I never got brought into the fold, but I was excited when the iPhone actually did see the light of day. A giant (for the time) true color display with a GPU! We could do some amazing things with this!

    Steve first talked about application development for iPhone at the same keynote I was demonstrating the new ID Tech 5 rendering engine on Mac, so I was in the front row. When he started going on about “Web Apps”, I was (reasonably quietly) going “Booo!!!”.

    After the public cleared out and the rest of us were gathered in front of the stage, I started urgently going on about how web apps are terrible, and wouldn’t show the true potential of the device. We could do so much more with real native access!

    Steve responded with a line he had used before: “Bad apps could bring down cell phone towers.” I hated that line. He could have just said “We aren’t ready”, and that would have been fine.

    I was making some guesses, but I argued that the iPhone hardware and OS provided sufficient protection for native apps. I pointed at a nearby engineer and said “Don’t you have an MMU and process isolation on the iPhone now?” He had a wide eyed look of don’t-bring-me-into-this, but I eventually got a “yes” out of him.

    I said that OS-X was surely being used for things that were more security critical than a phone, and if Apple couldn’t provide enough security there, they had bigger problems. He came back with a snide “You’ve’re a smart guy John, why don’t you write a new OS?” At the time, my thought was, “Fuck you, Steve.”.

    People were backing away from us. If Steve was mad, Apple employees didn’t want him to associate the sight of them with the experience. Afterwards, one of the execs assured me that “Steve appreciates vigorous conversation”.

    Still deeply disappointed about it, I made some comments that got picked up by the press. Steve didn’t appreciate that.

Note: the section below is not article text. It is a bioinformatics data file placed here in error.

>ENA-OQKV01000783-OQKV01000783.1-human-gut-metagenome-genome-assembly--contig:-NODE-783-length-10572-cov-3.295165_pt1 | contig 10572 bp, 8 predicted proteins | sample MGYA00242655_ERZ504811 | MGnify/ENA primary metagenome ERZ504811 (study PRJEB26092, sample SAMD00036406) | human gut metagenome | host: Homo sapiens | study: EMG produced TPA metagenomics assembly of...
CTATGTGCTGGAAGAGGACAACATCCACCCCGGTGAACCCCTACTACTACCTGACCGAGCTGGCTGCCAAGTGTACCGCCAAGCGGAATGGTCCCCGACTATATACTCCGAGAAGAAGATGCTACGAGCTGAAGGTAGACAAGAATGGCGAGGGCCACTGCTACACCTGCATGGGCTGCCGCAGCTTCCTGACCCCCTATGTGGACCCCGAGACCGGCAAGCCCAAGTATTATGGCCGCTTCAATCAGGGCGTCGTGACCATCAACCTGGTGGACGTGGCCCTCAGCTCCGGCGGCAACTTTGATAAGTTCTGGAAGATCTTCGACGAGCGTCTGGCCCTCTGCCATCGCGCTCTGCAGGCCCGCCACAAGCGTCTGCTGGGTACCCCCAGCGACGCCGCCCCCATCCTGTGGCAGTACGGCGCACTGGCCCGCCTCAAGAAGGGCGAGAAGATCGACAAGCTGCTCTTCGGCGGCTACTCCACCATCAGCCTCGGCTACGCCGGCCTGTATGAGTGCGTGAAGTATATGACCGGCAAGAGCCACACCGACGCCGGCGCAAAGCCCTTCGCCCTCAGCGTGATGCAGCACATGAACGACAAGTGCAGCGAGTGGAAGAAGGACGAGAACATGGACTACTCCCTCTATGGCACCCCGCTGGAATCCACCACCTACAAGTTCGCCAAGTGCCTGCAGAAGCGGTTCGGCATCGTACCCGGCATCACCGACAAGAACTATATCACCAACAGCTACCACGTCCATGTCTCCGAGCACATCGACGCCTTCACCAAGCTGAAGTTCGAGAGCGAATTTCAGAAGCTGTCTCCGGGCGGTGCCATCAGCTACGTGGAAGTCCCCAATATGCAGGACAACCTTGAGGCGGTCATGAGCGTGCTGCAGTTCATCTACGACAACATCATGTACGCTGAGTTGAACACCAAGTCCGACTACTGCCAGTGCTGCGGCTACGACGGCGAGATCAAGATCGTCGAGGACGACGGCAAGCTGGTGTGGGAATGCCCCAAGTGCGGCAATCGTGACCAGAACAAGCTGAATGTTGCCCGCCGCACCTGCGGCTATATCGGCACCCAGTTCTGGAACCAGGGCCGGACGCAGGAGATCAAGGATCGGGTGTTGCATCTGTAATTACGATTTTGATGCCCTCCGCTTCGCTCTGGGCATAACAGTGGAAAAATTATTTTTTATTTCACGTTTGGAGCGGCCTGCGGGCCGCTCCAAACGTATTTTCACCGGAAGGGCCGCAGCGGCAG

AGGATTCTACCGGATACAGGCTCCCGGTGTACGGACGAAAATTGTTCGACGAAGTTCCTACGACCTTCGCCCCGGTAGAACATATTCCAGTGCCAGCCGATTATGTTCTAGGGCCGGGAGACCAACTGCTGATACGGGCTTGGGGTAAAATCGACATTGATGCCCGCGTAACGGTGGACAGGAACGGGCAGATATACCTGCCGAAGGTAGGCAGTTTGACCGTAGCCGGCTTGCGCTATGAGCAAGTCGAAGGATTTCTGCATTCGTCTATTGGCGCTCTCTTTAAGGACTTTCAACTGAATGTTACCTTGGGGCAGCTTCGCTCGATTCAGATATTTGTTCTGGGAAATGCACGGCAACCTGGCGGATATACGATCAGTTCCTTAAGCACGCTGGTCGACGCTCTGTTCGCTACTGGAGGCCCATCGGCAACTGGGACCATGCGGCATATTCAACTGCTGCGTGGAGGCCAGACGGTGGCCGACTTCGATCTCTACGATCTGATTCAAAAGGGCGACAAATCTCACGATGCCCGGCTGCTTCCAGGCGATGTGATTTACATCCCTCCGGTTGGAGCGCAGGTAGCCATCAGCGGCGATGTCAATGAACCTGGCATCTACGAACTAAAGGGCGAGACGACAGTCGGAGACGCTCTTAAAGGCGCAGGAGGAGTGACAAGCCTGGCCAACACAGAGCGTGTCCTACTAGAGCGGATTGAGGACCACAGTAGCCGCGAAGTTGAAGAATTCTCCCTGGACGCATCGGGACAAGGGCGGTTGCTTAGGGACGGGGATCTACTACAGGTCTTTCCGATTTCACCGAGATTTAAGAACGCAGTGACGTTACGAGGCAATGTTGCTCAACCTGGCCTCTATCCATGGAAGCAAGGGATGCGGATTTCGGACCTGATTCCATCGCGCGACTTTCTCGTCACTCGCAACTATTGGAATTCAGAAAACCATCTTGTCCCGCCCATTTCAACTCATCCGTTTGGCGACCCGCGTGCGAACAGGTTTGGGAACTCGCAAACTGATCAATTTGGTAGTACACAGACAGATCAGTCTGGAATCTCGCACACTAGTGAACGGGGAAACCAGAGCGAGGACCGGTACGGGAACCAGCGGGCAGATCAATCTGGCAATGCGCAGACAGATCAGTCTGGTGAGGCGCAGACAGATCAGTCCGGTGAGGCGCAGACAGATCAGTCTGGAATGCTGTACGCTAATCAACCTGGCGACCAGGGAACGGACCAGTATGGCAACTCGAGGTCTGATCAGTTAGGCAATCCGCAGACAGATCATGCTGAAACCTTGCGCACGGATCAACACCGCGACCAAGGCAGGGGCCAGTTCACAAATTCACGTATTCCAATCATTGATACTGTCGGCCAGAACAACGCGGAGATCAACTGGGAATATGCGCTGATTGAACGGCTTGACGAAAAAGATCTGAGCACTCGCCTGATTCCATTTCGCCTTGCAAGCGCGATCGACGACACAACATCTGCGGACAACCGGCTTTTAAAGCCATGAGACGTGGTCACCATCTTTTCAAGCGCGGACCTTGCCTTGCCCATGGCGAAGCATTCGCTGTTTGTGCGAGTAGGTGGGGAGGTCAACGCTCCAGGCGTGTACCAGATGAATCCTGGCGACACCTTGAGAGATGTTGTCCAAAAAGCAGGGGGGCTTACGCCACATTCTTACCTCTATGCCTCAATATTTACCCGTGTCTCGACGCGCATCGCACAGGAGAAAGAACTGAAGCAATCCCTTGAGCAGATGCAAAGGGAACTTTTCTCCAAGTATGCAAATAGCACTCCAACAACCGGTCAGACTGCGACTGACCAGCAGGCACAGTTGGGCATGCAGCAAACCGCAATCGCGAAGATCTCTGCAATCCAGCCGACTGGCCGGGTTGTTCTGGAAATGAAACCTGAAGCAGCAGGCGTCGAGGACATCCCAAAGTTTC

The Steve Jobs “ hero / shithead” rollercoaster was real, and after riding high for a long time, I was now on the down side. Someone told me that Steve explicitly instructed them to not give me access to the early iPhone SDK when it finally was ready.

    I wound up writing several successful iPhone apps on the side (all of which are now gone due to dropping 32 bit support, which saddens me), and I had many strong allies inside Apple, but I was on the outs with Steve.

    The last iOS product I worked on was Rage for iOS, which I thought set a new bar for visual richness on mobile, and also supported some brand new features like TV out. I heard that it was well received inside Apple.

    I was debriefing the team after the launch when I got a call. I was busy, so I declined it. A few minutes later someone came in and said that Steve was going to call me. Oops.

    Everyone had a chuckle about me “hanging up on Steve Jobs”, but that turned out to be my last interaction with him.

    As the public story of his failing health progressed, I started several emails to try to say something meaningful and positive to part on, but I never got through them, and I regret it.

    I corroborate many of the negative character traits that he was infamous for, but elements of the path that led to where I am today were contingent on the dents he left in the universe.

    I showed up for him.

  • From The (Previously) Richest Man In the World

  • From 2010 through 2013, Carlos Slim Helú held the title as the wealthiest man on Earth. Briefly overtaking Bill Gates title was a big deal at the time. Slim has a storied career. He grew his wealth investing in wide variety of Mexican industries when no one else would: construction, soft drink companies, printing, real estate, bottling and among other things, mining.

    The title of wealthiest person alive, as of writing this, is currently and unsurprisingly, Jeff Bezos.

    Slim’s website, available in English (y en español), is a bit dated but has some real nuggets. He once penned a letter to students (of university) regarding a variety of topics. From privilege, overcoming strife, risks, responsibility and success. It’s easy to dismiss words from monumentally entrepreneurs, but Slim is a expressively thankful, sagacious and dense like iron. It’s a beautiful read.